David Blunkett's determination to see pupils achieve high standards, whatever their background, may be on firmer ground with city academies. It would be easy to dismiss them as recycled city technology colleges and benefiting the few rather than the many. But as the mixed results of Fresh Start show, something very radical is needed to break the cycle of low expectations and underperformance.
The proposals revealed so far raise plenty of questions about these new government-funded, independent academies. But fundamentally, children growing up in the most deprived and challenging circumstances need the very best schools and teachers and not, as too often happens, some of the shabbiest and ill-equipped buildings, or least-experienced, temporary or demoralised and exhausted staff.
City academies may not b the solution for more than a handful of cases of chronic underachievement. As CTCs showed, there are a limited number of sponsors with pound;2 million to prop up state education. But all schools struggling with urban social and economic decay need the best possible support. Those striving against the odds must not be left with the feeling that only through complete failure can they win government backing.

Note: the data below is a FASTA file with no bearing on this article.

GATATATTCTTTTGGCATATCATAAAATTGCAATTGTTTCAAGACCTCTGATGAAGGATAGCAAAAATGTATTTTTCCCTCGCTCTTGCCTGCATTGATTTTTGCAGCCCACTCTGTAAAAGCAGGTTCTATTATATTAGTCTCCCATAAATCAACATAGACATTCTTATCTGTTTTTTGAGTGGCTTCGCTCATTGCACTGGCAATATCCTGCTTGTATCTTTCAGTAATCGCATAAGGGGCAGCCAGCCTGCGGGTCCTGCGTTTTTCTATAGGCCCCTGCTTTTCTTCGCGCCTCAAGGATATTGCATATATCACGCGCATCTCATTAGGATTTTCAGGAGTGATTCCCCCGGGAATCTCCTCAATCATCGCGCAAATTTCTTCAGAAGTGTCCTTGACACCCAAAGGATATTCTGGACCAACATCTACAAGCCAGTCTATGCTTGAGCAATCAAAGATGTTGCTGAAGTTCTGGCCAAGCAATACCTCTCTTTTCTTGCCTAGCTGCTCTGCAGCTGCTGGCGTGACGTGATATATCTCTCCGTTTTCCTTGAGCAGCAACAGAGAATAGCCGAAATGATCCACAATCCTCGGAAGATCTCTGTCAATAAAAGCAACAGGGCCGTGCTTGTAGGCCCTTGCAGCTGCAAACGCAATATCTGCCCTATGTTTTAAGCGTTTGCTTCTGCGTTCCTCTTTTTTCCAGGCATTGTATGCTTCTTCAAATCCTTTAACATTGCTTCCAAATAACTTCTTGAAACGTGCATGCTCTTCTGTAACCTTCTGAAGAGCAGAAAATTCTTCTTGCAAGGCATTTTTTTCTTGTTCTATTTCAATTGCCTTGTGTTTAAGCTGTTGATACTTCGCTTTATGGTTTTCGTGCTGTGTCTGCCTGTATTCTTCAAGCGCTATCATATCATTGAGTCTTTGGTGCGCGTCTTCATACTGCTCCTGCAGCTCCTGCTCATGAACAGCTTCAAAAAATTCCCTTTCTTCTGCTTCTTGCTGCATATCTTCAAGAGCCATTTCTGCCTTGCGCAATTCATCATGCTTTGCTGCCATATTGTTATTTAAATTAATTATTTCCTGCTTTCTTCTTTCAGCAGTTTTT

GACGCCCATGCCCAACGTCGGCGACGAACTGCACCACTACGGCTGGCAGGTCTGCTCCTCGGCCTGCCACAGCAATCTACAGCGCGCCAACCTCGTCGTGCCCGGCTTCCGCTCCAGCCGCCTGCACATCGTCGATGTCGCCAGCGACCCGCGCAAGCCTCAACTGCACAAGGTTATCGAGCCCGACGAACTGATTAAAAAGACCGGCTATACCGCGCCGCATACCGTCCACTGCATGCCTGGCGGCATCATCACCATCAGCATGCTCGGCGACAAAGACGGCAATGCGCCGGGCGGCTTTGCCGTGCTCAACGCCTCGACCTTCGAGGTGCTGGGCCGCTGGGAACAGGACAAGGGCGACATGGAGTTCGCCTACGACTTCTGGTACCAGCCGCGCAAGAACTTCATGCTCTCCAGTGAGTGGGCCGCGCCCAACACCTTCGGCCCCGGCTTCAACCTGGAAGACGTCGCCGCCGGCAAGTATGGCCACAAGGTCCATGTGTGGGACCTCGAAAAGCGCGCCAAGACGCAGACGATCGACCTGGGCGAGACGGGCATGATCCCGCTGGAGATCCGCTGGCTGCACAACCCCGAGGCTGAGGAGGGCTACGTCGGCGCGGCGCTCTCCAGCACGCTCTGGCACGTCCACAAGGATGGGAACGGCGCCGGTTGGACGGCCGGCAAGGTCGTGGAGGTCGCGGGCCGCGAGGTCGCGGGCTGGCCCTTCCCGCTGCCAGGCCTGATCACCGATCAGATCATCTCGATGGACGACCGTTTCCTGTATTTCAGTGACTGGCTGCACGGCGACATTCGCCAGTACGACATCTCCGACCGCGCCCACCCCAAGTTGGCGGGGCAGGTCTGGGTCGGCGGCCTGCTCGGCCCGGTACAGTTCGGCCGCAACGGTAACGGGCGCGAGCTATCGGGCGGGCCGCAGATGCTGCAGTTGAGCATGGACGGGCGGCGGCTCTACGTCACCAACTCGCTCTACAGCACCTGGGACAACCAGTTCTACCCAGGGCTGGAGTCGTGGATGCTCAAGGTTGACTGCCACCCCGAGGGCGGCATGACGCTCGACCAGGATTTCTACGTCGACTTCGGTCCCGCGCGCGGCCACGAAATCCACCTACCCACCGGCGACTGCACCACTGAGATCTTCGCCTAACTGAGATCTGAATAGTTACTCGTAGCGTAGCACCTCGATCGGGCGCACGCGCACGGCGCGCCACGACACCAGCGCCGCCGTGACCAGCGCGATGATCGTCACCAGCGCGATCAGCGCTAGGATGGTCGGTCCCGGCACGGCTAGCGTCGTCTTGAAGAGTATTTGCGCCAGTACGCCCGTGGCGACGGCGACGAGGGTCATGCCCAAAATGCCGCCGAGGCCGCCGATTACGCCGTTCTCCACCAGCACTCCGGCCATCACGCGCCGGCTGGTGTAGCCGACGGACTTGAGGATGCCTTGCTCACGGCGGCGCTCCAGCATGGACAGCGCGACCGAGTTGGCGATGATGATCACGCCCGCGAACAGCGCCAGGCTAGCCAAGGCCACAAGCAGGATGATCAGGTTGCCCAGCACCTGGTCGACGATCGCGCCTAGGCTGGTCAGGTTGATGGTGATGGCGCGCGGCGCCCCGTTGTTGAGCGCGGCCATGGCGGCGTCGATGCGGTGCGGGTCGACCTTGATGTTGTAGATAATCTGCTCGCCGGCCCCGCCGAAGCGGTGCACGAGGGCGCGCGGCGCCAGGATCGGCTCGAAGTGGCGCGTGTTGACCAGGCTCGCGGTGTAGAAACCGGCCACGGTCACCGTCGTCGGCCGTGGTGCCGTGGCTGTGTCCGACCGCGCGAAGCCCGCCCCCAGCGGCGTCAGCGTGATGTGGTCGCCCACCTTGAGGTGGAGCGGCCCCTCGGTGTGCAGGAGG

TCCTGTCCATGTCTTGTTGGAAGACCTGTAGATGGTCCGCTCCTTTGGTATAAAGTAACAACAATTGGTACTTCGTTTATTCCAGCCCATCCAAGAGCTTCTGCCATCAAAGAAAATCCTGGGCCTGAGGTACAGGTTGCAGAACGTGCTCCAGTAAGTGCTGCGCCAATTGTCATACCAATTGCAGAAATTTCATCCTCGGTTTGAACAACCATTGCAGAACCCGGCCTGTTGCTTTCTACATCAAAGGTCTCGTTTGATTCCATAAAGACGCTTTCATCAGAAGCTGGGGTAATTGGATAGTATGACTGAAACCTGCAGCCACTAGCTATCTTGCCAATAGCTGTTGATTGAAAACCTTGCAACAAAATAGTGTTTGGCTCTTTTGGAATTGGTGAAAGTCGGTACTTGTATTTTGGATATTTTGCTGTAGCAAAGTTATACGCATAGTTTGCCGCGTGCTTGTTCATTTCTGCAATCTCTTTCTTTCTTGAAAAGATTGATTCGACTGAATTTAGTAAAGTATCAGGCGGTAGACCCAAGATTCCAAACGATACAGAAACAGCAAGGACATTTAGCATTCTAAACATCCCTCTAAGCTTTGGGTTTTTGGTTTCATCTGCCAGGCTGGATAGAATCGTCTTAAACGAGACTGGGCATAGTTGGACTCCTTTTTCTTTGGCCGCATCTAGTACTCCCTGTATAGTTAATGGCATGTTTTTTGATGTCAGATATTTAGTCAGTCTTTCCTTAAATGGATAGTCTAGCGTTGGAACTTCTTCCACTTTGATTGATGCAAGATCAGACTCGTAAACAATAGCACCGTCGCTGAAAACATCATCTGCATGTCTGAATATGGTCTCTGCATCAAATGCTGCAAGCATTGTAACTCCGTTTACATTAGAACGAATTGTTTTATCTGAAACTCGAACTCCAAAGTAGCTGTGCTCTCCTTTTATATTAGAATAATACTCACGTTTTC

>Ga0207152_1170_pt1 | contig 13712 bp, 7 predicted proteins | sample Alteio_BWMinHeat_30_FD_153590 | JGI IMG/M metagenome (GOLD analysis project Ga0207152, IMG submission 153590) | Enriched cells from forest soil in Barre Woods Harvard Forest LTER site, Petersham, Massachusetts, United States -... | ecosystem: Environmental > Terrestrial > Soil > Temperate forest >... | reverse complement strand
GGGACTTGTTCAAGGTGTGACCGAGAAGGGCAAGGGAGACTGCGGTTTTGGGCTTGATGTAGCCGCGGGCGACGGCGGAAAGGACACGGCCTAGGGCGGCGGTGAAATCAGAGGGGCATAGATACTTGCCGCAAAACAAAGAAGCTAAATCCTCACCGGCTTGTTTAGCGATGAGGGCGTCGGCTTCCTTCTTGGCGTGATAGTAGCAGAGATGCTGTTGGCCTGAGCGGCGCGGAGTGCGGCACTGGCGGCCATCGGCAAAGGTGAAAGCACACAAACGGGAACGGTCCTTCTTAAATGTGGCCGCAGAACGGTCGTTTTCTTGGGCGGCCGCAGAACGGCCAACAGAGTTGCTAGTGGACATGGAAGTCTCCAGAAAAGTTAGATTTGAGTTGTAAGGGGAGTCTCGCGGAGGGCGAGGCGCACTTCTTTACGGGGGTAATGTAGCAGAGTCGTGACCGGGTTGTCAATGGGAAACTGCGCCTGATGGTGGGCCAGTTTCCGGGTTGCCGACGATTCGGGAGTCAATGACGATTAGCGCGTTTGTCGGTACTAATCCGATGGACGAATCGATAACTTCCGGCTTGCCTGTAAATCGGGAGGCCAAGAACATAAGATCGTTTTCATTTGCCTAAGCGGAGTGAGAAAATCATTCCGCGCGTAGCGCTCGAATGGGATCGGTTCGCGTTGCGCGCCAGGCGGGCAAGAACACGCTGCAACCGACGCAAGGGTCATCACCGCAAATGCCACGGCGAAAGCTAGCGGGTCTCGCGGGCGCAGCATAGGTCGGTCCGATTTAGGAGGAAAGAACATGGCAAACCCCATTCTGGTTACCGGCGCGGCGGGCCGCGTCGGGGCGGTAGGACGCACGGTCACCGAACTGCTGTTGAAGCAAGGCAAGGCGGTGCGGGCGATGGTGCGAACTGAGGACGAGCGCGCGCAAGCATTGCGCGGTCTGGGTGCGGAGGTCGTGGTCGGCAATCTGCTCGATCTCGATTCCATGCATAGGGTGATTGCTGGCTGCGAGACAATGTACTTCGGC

Labour has recognised this with Excellence in the Cities and its progress awards. But it also needs to acknowledge more often - as David Blunkett does, in fact, in his city academies proposal - that schools cannot be turned round overnight. Underachievement needs to be challenged. But unrealistic targets and timetables only drive the best teachers and heads away from where they are needed most.
Fresh, independent management, combined with complete refurbishment, could release new professional energies and help break down the social polarisation of inner-city schooling. But city academies must include their communities. It is no use them achieving better results by excluding the very pupils they were set up to serve, and triggering another failing school nearby.